The e-waste “gold mining” efforts are booming

The e-waste “gold mining” efforts are booming

The components of your antiquated desktop computer, laptop, TV, and other electronics include valuable metals like copper and gold. Tiny businesses are profiting from the e-waste industry’s unrealized potential by recycling outdated electronic circuit boards and can earn up to $85,000 daily. The projects will probably keep growing because there are estimated to be $55–60 billion worth of precious metals ready to be recovered from abandoned circuit boards globally.

E-waste is currently one of the biggest environmental threats to our planet. A significant amount of the more than 50 million tons of electronics that end up in the trash are recycled in third-world countries like India. The environmental crisis is anticipated to increase over the next ten years due to our thought processes that say we need a new laptop or gaming PCs, TVs, phones, watches, and other electrically powered gadgets — we want the newest upgrade.

From BusinessInsider:

Much of our e-waste doesn’t get recycled at all and is left in landfills. Only about 15% of the daily e-waste produced by American citizens is collected for recycling. Following several scrappers in a small startup in Sydney, Australia, BusinessInsider revealed that although individual scrappers cannot earn a living from e-waste at this time, those employed by larger companies, especially those with heavy machinery at their disposal, can potentially make substantial profits.

Scrappers can earn several thousand dollars per load when they find and gather e-waste

Mint Innovation was one “gold mining” startup that Business Insider spoke with. Scrappers can earn several thousand dollars per load if they find e-waste and bring it to Mint Innovation. Using a ton of specialized machinery and a proprietary sauce to disassemble electronic circuit boards and extract valuable metals from unwanted plastics and other materials to which the metals are attached, Mint Innovation has all but perfected the art of extracting metal from e-waste. The raw metals that Mint Innovation extracts from e-waste can bring in an impressive $85,000 a day for the completely automated system that it has constructed. That is equivalent to an annual income of almost $30 million.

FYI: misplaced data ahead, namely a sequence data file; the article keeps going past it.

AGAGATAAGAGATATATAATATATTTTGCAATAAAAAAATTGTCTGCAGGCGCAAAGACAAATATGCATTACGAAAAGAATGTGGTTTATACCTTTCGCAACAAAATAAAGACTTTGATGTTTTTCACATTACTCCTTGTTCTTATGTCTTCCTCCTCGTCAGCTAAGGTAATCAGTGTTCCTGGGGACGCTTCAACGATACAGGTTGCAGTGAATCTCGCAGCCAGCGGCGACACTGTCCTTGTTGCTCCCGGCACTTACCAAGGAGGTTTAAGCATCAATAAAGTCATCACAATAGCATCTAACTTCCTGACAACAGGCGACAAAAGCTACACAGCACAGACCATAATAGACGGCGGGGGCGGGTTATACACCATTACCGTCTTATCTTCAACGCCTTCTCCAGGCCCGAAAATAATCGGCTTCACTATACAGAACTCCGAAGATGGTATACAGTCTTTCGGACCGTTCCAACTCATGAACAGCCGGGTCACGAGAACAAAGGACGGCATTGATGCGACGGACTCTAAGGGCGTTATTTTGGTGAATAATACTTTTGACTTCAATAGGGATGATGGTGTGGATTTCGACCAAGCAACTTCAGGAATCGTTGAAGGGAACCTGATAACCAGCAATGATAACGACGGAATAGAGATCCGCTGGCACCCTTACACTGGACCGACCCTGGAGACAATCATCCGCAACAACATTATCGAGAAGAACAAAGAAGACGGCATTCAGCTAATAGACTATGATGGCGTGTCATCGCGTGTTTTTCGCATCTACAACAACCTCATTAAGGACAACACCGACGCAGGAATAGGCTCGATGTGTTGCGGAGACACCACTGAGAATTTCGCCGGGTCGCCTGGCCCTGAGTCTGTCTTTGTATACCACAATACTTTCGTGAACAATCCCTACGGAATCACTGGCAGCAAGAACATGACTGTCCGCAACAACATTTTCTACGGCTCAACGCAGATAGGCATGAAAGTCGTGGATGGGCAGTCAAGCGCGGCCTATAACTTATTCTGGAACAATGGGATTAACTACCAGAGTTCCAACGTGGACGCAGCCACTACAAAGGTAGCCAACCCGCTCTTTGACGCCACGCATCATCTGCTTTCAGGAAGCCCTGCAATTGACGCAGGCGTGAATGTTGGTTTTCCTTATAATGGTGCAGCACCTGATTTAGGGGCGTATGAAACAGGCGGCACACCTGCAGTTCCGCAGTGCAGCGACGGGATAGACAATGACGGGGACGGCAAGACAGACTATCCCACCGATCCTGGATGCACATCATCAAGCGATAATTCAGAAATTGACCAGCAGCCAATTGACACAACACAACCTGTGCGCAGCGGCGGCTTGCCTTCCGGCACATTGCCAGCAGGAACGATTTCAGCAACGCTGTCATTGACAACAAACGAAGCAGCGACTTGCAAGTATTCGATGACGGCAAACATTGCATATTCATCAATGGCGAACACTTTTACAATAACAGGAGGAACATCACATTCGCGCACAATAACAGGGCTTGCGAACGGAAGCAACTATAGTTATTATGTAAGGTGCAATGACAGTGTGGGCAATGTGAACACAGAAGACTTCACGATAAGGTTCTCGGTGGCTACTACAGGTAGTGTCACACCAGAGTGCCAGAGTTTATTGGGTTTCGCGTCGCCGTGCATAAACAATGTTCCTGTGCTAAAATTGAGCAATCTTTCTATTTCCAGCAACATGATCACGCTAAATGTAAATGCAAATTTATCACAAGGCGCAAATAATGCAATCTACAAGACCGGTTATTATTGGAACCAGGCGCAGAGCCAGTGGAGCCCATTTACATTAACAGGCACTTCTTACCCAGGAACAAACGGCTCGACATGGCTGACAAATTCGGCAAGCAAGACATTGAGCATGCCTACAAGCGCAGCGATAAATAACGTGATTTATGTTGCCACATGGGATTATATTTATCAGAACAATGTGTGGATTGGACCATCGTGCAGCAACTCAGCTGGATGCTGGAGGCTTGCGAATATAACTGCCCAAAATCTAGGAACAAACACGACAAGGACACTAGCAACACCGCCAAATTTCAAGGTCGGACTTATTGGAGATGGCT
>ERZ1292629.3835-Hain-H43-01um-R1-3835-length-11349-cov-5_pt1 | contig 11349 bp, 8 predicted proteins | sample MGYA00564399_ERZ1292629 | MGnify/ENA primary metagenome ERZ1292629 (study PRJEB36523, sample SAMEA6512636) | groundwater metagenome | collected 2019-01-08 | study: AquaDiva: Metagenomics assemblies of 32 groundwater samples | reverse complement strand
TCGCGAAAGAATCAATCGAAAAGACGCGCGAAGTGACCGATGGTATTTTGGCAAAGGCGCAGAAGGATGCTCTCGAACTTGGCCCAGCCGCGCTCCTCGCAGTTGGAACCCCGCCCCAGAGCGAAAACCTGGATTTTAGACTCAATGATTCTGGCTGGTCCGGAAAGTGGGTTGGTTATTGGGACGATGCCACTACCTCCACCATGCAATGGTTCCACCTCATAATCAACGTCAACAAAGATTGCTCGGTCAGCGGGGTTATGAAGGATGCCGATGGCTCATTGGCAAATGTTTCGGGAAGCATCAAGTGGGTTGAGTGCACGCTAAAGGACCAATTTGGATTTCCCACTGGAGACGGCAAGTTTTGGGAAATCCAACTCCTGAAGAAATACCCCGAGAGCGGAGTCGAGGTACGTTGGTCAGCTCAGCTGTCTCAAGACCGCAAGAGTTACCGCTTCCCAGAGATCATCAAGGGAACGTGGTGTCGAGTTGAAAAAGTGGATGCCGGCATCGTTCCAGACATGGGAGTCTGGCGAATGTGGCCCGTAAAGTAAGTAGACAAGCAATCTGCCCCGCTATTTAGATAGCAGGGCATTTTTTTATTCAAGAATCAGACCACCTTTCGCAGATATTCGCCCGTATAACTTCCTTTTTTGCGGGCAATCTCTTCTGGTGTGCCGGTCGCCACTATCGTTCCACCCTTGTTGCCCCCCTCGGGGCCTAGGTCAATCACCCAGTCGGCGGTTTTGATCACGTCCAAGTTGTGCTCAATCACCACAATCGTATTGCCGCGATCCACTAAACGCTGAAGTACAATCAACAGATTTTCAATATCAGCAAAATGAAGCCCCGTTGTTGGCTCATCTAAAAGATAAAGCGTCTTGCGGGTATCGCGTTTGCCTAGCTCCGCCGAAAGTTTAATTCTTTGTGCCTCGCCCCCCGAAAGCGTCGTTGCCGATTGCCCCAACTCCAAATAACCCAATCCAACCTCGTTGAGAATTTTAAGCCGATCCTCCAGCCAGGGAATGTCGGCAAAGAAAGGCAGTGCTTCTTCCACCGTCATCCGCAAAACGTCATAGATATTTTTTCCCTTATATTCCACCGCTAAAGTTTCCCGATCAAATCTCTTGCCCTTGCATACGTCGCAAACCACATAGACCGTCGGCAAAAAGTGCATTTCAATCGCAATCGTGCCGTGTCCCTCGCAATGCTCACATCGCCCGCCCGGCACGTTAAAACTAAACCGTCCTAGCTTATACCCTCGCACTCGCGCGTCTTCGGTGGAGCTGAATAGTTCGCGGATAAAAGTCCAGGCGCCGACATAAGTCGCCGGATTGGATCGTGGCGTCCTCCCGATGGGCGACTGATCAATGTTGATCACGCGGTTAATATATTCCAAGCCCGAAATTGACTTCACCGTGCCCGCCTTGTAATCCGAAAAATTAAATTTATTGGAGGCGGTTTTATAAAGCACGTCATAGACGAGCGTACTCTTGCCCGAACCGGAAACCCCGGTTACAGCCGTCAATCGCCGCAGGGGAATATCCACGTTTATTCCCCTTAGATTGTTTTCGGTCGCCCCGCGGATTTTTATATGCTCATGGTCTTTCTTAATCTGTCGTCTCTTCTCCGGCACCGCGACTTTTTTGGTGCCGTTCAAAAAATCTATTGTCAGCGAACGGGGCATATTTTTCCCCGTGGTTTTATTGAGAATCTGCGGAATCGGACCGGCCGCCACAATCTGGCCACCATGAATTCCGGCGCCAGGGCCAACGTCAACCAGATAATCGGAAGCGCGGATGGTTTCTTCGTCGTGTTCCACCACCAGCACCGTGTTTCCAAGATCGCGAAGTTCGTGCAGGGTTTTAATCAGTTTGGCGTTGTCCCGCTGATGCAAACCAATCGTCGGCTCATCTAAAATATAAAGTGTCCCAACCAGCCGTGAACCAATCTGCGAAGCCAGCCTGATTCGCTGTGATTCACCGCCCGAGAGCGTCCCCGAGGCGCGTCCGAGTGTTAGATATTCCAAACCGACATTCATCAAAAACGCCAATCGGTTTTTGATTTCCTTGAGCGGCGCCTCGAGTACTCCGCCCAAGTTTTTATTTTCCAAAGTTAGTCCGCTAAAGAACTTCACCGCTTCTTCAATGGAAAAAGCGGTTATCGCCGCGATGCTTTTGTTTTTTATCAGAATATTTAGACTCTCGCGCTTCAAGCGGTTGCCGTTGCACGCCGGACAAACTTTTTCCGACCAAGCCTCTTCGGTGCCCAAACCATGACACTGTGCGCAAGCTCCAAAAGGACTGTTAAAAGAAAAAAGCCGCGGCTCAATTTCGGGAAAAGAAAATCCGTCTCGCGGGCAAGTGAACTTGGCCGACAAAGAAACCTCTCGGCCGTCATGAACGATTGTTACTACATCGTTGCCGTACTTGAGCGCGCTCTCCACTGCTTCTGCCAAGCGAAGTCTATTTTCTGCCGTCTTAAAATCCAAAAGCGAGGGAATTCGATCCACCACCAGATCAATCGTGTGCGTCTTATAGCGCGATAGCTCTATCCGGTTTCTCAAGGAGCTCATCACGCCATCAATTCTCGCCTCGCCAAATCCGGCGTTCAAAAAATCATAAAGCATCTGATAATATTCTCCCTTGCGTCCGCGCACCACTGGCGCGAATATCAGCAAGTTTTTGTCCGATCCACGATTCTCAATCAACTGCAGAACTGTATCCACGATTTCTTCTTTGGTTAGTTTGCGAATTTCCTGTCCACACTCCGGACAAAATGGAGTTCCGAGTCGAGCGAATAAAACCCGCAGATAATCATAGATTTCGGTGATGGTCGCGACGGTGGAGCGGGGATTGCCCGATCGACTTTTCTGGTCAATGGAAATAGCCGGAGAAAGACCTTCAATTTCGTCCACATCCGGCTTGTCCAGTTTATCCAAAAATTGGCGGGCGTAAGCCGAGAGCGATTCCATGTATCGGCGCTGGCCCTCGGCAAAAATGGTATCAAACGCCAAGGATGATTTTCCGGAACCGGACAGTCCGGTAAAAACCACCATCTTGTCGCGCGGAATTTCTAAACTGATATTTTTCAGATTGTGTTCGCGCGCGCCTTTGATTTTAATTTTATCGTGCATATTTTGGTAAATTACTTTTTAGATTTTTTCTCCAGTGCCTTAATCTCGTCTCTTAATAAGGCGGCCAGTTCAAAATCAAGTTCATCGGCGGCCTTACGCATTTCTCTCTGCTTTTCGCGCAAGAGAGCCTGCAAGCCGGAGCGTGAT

Mint Innovation aptly demonstrates the amount of potential revenue that the e-waste business can currently access through tech innovation. However, the lack of infrastructure for processing e-waste makes it challenging for e-waste scavengers to earn a living. Innovation in “tough tech” sectors will continue.  That might readily alter as e-waste pollution keeps rising and more businesspeople become aware of the potential revenue e-waste can produce.

Stacks of pins from donor boards
Stacks of pins from donor boards;

If you want to try your own “digging for gold” experiment — Tomshardware will guide you through the chemistry lesson on how to do it. Here. You won’t go away empty-handed from the tutorial.

Featured Image Credit:

Deanna Ritchie

Managing Editor at ReadWrite

Deanna is an editor at ReadWrite. Previously she worked as the Editor in Chief for Startup Grind, Editor in Chief for Calendar, editor at Entrepreneur media, and has over 20+ years of experience in content management and content development.

The post “The e-waste “gold mining” efforts are booming” by Deanna Ritchie was published on 02/01/2024 by